The Wildcats were up 43-33 just moments into the fourth quarter. Dal Nesbitt had just hit a big three-pointer to give the Wildcats their biggest lead of the day, and the tough defense the Wildcats became known for all season was in full force. Cade Nesbitt had just grabbed his fourth steal of the game, and DJ Lazelle and Sam Molner came through with big blocks on consecutive shots by the Indians. But just as it looked like the ‘Cats had the game in their clutches, it began to slowly slip away.
It was one of the toughest matchups the Wildcats faced all year, and with a number-one versus number-two seed battle, it was a tossup as to who would get the upper hand. This was only the second time Wilmington/Twin Valley High School has made it to the final, while Danville had lost the previous three years in a row. The Wildcats needed to play aggressive, but tight, defense, and they did just that, using a zone defense and grabbing steals early. Kyle Johnson was a huge part of the Wildcats attention and in the first quarter alone he managed seven of his team’s 13 points. Colin Lozito led the Wildcats in the first with five points. Cade and Dal Nesbitt each hit three-pointers as sophomore DJ Lazelle came in to draw the defense into the paint, and the ‘Cats went up 15-13 at the end of the first.
The second frame was more of the same as Twin Valley caused turnovers, but also couldn’t hit shots from close or long range with any consistency. Danville was able to corral multiple offensive rebounds and capitalize on second-chance points. Patrick White scored eight points in the quarter, including an off-balance shot at the end of the half to tie the game 24-24. Dal Nesbitt had five of his 13 in the quarter.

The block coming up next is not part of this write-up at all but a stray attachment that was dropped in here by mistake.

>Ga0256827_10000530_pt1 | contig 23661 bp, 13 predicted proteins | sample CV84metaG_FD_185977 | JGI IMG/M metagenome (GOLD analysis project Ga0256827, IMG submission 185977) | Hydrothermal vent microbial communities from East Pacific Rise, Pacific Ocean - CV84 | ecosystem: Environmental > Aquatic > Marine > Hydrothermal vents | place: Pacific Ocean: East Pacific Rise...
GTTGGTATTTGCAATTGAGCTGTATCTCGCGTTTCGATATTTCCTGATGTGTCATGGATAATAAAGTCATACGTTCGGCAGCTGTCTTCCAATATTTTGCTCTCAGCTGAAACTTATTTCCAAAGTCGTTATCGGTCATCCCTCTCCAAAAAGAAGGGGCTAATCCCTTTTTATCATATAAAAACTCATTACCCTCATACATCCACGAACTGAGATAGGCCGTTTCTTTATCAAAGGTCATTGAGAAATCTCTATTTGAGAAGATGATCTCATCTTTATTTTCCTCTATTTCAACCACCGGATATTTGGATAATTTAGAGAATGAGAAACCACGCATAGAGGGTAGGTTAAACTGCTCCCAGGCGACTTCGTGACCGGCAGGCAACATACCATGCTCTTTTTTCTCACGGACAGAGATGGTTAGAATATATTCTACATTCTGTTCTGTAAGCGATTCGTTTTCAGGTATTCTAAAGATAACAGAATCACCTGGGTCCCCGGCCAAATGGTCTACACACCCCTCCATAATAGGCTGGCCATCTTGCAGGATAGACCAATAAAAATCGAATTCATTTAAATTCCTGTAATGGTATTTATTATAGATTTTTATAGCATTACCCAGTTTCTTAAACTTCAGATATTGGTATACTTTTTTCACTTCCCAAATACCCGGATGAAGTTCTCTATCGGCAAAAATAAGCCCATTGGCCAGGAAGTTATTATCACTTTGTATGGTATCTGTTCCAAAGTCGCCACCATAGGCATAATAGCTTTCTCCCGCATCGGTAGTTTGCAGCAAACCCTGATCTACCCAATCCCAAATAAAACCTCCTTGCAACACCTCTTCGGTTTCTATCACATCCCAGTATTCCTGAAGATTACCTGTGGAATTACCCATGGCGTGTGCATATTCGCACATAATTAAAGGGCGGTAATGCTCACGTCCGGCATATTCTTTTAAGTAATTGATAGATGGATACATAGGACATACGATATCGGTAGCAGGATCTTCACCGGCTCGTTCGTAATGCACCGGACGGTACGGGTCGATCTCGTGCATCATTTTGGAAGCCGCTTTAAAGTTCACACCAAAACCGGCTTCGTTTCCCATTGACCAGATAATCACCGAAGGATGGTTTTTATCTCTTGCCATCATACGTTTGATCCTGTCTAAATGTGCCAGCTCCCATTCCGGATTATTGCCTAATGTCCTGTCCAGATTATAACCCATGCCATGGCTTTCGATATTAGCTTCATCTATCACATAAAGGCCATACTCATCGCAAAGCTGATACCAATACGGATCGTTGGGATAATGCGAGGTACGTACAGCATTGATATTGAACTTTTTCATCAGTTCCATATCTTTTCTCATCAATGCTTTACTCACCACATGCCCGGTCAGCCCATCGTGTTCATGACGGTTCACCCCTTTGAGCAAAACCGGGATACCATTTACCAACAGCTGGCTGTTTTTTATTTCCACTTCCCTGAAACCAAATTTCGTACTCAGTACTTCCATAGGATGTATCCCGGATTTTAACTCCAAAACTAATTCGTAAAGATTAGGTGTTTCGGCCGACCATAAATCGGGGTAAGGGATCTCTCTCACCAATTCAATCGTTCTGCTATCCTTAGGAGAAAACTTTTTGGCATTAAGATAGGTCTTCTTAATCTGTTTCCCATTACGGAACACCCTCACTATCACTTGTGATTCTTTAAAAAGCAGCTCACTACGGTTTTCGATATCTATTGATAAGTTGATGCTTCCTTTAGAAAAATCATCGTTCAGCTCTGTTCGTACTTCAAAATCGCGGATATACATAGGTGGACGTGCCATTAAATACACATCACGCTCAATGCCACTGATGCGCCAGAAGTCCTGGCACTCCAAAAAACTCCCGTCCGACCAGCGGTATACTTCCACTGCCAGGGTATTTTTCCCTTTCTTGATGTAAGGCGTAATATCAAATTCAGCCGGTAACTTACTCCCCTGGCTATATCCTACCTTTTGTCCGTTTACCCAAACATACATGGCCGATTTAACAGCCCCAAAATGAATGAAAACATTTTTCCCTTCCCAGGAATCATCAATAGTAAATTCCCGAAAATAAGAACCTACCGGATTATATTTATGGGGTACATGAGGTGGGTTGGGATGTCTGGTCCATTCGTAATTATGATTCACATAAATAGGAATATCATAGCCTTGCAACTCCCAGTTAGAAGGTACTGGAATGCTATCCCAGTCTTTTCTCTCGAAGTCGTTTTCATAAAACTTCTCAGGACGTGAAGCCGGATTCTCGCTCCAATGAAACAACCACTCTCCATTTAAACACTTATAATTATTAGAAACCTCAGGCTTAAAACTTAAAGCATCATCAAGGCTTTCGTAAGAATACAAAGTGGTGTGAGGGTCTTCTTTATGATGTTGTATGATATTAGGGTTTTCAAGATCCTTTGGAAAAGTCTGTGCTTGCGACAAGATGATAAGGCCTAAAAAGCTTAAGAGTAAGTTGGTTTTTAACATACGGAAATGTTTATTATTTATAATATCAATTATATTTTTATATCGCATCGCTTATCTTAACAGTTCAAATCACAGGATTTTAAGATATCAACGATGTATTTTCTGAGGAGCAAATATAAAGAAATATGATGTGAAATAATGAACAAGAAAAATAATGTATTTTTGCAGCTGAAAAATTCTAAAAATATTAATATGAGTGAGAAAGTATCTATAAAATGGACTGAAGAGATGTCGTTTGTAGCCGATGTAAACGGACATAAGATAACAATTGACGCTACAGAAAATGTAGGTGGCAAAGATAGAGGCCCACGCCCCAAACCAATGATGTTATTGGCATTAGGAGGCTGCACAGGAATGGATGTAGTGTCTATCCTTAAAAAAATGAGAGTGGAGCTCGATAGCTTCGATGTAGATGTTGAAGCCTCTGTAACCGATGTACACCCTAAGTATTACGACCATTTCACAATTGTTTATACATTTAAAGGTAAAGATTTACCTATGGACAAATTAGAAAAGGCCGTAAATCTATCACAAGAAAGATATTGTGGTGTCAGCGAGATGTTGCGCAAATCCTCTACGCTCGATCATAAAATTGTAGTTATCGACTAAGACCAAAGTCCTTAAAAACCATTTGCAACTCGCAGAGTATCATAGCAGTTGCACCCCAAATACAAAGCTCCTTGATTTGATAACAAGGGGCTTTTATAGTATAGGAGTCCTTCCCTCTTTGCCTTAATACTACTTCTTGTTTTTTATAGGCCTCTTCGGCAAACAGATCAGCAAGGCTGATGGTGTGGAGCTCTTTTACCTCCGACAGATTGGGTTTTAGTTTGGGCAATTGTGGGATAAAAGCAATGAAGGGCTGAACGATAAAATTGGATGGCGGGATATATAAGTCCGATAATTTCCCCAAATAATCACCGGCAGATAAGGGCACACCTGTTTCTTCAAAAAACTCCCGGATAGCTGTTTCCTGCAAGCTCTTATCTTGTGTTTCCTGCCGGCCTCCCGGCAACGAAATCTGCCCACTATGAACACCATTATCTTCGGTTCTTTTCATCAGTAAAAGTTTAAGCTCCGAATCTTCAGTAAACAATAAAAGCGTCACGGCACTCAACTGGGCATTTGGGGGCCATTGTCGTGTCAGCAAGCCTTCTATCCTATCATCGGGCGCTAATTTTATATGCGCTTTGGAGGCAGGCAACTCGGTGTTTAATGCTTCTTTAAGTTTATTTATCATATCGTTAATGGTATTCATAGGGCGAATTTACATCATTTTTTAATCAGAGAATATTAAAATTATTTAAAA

The Wildcats began to pull away late in the third quarter but they also began to enter foul trouble. Lozito, Nesbitt, and Lazelle would trade shots with Johnson to end the quarter and go up five at 38-33. The fourth quarter would be the final test and with a 10-point lead early, the Wildcats began to look slightly panicked, and began playing keep-away to run the clock. With four minutes left, White got a big steal off an inbound pass to Lozito and took it in for a layup and Lozito’s fourth foul on top for a three-point play. Just like that, the momentum shifted, and with four minutes to go, the Indians began to chip away at the lead. The Indians hit a big shot, followed by a pair of free throws by Johnson to put the Wildcats’ lead at only two, 43-41, with 2:30 to go. Cade Nesbitt fouled out on a loose ball scramble and for a moment lay on the court in disbelief, a moment of heartbreak for Nesbitt, who had to leave his teammates on the court to try and calm the storm.
The Wildcats still had the lead but in the next two minutes slowly gave up three points and forever the lead. The Wildcats had two chances to tie the game in the last minute, but a travel and two final shot attempts provided no relief for the Wildcats, and following the last seconds’ foul game, the Wildcats lost 50-43, giving up 17 straight points.
“It was the perfect storm,” said Twin Valley coach Chris Brown, about the fourth quarter. “Anything that could go wrong, did go wrong, and you have to credit Danville. Down 10, they could have folded up the tent, but they kept fighting and kept us uneasy. We just made some poor decisions and poor plays and it all happened very fast.”
Lozito ended with 12 points and eight assists, while Dal Nesbitt had 13 points and four rebounds. Eli Park, who had another phenomenal defensive performance, gathered a team-high eight rebounds, while Lazelle had six rebounds to add to his six points. Cade Nesbitt, the team’s Swiss army knife had six points, four steals, and two blocks, and Molner ended with four points and five rebounds. White and Johnson each had 20 points for the Indians.
With one of the most successful seasons Twin Valley’s boys’ basketball program has ever had in the books, Brown said that his players showed hard work and character. “The best thing about them is they display character in all situations. We lost the championship, but no one pouted, we looked the other team in the eye, and were good sports. The work ethic was tremendous and our seniors led the way and rubbed off on our younger players, and left their mark on this program.
“It was a fun experience,” continued Brown, “and I hope they learned some life lessons to go along with it. Those seven seniors will be truly missed by the community, their teammates, and me. They were tremendous.”